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Cannabis more damaging to adolescent brains than previously known

Kathleen Blanchard's picture

New research shows that teens who consume cannabis daily can suffer anxiety and depression. Smoking marijuana can have long-term irreversible effects on adolescent brains, and is more harmful to teens than previously known. The findings come from a study by Dr. Gabriella Gobbi, a psychiatric researcher from the Research Institute of the McGill University Health Centre.

The study is the first to focus on long-term effects of cannabis use among teens, and is also the first to show that marijuana has a more damaging effect during adolescence and adulthood.

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According to Dr. Gobbi, "Teenagers who are exposed to cannabis have decreased serotonin transmission, which leads to mood disorders, as well as increased norepinephrine transmission, which leads to greater long-term susceptibility to stress."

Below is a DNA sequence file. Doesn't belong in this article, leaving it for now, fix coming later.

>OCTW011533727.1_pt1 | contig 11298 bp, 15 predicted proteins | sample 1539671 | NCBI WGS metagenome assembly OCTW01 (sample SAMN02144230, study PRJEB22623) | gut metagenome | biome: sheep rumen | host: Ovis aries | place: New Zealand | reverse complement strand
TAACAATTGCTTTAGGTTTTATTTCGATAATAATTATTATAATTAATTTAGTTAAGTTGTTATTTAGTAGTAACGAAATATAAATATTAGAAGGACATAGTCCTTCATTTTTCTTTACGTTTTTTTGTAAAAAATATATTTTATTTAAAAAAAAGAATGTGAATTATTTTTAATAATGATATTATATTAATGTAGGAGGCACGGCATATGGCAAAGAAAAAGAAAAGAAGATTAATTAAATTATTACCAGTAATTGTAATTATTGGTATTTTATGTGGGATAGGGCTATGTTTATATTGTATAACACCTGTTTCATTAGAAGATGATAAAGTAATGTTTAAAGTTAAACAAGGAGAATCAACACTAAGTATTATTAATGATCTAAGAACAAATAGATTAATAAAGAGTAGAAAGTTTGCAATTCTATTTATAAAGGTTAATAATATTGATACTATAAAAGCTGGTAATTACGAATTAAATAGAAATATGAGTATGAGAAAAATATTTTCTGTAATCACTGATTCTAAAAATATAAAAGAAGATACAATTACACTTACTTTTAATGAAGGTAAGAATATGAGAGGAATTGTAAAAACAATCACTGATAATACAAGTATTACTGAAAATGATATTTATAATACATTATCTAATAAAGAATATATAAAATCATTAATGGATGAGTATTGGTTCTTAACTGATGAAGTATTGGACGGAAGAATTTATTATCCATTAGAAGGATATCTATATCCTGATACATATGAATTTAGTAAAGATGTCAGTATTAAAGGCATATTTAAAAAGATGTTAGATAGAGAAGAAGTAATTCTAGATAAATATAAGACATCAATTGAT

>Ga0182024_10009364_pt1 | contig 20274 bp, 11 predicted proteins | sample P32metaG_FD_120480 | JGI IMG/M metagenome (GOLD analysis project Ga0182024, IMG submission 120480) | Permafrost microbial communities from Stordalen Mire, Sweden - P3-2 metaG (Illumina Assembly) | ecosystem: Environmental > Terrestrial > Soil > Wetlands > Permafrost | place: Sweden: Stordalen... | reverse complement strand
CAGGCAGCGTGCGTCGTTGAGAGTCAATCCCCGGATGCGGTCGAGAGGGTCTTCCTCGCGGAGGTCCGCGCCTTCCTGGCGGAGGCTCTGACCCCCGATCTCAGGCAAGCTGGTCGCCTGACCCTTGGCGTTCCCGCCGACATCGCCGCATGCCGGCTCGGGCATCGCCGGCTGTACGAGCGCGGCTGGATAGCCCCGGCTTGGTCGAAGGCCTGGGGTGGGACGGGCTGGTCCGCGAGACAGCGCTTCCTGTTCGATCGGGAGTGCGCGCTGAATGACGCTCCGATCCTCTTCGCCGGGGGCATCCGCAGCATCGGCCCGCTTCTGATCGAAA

The study points to the effect of cannabis use among adolescents on serotonin and norepinephrine specifically. Dr. Gobbi explains,"We wanted to know what happens in the brains of teenagers when they use cannabis and whether they are more susceptible to its neurological effects than adults."

Past studies have shown that cannabis affects behavior among teens. Dr. Gobbi says the current study is the first to identify the neurobiologic mechanisms that contributes to anxiety and depresion among teens who consume cannabis daily, and that teens are more susceptible to damage from marijuana use than are adults.